What better way to wake Plan Proponent from a seven (!) month slumber than a minor Supreme Court opinion? Monday’s Taggart v. Lorenzen decision is not a confirmation opinion, but we’ve always tried to cover the Court’s bankruptcy decisions. In Taggart, with Justice Breyer writing for his unanimous colleagues, the Court held that, under § 524 of the Bankruptcy Code, a court can impose civil contempt sanctions for violations of a debtor’s discharge order when there is no “objectively reasonable” basis for viewing the creditor’s conduct as lawful under that order.
I realized this morning that we’ve entertained you over the last three years with Fourth of July, Thanksgiving, Christmas, and New Years posts, but never a Halloween post. What better way, then, to return from a two month blog hiatus than searching Westlaw for Halloween-themed bankruptcy cases. Except for a Kentucky judge’s cringe-worthy analogy to the movie Halloween, Freddy Krueger, and the “Jurisdictional Nightmare in Bankruptcy Court” for jury trials, I almost came up empty. But then I came upon the “Halloween Costume World” (HCW) case, John E. Hoover, III’s Chapter 13 turned Chapter 11 turned Chapter 7 turned little house of horrors in Fitchburg, Massachusetts. As it turned out, the “scariest” part of the HCW case involved multiple attorney sanctions for Rule 9011 violations spread over 4 years.
Jack Hoover filed his Chapter 11 case in March of 2014. He had operated “Halloween Costume World” since 1989 and at its then-present location of 480 Water Street, Fitchburg, Mass. since 2000. Although he operated HCW as a year-round business, its peak season occurred, not surprisingly, in September and October. Jack cited the 2008 recession, irregular cash flow, unpaid sales taxes, and struggles with his business mortgage creditors (including Bank of America) as causing his 2011 Chapter 13 case, his 2012 Chapter 13 case, and his 2014 Chapter 11 case. Third time’s a charm when navigating the debt limitations for Chapter 13.
Jack scheduled assets of $875,629 and liabilities of $1,295,680. His assets included the HCW location (scheduled at $454,00), a $425.00 1988 Lincoln Town Car Stretch Limo (Halloween Model), and, of course, $141,634 worth of “Halloween Inventory.” Click here for HCW’s prior attempt at an auction (with photos). His liabilities included $130,581 in back sales taxes, $113,000 in deficiency debts, and over $60,000 in trade debt to various Halloween-themed vendors. Other than providing the background for this blog post, Jack’s July 28, 2014 Chapter 11 plan proposal must have fallen short because the Court converted his Chapter 11 case to a Chapter 7 case on July 31, 2014.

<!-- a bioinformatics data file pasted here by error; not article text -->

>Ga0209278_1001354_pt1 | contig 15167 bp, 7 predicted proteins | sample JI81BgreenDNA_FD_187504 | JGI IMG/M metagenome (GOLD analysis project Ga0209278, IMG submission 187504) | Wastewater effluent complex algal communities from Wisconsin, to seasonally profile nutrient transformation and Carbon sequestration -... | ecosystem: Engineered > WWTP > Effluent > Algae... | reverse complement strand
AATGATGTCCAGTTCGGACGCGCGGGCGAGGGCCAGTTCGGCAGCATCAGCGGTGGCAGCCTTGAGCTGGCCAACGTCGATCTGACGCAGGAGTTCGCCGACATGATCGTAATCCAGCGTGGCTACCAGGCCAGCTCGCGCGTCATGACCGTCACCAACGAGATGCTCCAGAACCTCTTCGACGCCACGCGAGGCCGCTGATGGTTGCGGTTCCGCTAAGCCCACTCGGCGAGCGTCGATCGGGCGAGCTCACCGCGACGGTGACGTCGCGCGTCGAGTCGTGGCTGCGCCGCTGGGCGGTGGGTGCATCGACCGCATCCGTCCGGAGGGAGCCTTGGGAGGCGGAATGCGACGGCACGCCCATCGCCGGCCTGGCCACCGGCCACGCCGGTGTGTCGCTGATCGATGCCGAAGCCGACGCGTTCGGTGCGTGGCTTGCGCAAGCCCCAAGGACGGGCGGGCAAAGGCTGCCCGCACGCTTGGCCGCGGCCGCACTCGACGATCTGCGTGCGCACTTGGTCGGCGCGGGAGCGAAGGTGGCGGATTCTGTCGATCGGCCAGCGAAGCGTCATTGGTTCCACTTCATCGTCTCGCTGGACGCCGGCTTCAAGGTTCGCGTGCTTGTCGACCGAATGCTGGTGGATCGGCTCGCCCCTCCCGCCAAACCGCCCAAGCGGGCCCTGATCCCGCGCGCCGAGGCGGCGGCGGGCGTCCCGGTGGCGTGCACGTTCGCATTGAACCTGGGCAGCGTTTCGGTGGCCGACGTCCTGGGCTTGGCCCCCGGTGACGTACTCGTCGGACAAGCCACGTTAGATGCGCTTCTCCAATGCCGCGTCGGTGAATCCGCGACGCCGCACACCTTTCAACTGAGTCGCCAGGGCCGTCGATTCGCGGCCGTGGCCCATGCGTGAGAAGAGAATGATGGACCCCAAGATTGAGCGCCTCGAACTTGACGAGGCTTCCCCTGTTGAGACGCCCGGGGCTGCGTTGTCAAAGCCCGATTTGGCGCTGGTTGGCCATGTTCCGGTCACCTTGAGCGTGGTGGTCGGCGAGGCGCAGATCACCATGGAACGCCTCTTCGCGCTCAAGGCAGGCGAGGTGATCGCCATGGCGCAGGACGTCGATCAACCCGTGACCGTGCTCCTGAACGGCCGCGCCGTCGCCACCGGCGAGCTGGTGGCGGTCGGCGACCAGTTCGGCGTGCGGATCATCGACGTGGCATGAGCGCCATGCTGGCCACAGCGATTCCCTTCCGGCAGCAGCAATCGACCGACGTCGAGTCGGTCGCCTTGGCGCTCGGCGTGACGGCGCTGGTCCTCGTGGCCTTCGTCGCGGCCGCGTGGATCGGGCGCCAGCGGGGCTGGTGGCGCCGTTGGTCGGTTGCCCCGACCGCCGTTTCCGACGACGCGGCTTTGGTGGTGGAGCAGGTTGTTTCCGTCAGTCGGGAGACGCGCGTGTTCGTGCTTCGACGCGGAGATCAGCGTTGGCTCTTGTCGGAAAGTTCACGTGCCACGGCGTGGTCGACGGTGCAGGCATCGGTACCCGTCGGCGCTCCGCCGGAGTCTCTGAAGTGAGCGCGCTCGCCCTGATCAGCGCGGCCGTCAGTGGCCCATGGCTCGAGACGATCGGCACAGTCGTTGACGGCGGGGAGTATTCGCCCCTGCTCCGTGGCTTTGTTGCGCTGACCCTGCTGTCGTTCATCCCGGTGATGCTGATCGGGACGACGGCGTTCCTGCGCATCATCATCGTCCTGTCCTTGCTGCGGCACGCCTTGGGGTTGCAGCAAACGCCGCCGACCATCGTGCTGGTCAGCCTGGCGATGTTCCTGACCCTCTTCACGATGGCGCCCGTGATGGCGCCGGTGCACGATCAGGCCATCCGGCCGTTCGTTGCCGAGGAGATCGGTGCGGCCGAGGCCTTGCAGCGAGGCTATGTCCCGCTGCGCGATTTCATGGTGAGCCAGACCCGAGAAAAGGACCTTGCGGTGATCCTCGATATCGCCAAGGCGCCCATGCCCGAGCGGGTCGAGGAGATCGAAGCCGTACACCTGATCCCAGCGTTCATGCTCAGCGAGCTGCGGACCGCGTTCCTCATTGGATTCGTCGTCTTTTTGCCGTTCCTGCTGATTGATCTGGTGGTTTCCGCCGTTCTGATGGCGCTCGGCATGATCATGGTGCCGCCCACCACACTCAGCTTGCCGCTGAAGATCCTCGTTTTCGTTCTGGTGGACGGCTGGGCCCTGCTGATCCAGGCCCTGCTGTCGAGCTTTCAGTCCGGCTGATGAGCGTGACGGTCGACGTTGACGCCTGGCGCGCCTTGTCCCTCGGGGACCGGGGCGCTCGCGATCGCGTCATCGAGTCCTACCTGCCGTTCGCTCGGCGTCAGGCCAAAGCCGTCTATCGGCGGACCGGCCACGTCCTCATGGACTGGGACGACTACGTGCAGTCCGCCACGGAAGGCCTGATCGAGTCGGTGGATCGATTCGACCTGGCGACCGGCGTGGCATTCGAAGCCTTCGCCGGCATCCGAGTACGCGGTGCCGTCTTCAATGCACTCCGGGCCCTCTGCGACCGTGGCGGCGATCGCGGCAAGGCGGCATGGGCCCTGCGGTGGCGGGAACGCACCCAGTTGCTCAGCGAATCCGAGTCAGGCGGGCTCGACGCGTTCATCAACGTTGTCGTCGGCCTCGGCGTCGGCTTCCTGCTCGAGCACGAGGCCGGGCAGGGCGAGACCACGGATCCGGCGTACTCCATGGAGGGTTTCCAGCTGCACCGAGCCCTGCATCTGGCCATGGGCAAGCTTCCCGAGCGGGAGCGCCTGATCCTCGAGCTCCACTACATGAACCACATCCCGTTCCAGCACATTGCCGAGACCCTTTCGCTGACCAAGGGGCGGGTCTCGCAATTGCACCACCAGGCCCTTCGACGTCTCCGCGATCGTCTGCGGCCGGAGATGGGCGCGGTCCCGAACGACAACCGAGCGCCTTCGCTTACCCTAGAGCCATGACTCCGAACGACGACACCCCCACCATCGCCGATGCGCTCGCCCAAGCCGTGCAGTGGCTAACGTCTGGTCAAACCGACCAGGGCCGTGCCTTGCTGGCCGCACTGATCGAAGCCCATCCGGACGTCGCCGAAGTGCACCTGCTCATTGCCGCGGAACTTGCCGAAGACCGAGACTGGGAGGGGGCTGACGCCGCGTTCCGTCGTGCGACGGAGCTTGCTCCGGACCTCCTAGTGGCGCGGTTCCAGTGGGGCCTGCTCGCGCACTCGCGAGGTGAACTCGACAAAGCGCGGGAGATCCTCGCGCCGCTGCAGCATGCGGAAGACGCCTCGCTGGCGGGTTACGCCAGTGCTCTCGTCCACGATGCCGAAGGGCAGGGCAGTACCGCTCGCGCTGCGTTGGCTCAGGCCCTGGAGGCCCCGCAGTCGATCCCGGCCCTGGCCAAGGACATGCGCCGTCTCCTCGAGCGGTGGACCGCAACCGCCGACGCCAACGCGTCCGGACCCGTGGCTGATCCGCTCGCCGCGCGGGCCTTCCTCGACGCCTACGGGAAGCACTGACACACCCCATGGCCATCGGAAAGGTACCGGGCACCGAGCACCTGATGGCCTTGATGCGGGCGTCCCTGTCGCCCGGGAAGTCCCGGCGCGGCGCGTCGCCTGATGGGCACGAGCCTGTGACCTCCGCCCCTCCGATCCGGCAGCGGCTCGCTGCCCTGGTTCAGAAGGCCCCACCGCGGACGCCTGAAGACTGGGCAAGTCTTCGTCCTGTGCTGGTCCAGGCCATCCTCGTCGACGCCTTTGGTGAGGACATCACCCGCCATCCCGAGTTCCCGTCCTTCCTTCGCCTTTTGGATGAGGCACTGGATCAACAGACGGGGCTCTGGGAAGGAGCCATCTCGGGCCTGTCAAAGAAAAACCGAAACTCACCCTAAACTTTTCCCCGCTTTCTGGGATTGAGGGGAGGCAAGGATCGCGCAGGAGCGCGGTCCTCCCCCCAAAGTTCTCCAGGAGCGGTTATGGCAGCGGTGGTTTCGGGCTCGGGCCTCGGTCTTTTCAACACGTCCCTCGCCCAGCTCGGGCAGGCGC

On September 8, 2014, with the Halloween season just getting started, the Trustee moved for authority under § 363 to conduct an auction of HCW’s assets on October 1, 2014. With Court authorization, auctioneer Aaron Posnik & Co., Inc. got to work.
For Fitchburg (population 40,318), it was a newsworthy auction. Specifically, the local Telegram & Gazette did a nice little hometown write-up. To quote the story:
Among the items sold at the auction was a lot of 25,000 rental costumes, limited edition Star Wars items, large props including an industrial sized electrical panel that could easily be part of Frankenstein’s laboratory, a pipe organ, life-sized animated horror characters, collectible items like a large collection of Kennedy memorabilia, dismembered bodies, mannequins, store fixtures, cash registers and two giant spiders that buyers would need a large wall to hang. The creep factor was especially high in items for sale later in the day. One lot included only dismembered body parts.
The auction grossed $200,244 on $143,634 in fixtures and inventory. Click here for the Auction Catalog (with item by item photos). The Court approved an auction fee of $14,008 and expenses of $17,066–the costs doubled when the auctioneer realized on the second visit that HCW also had six trailers and two inner warehouse rooms full of stuff. Ooops. Anyway, the Auction Report is also worth a click.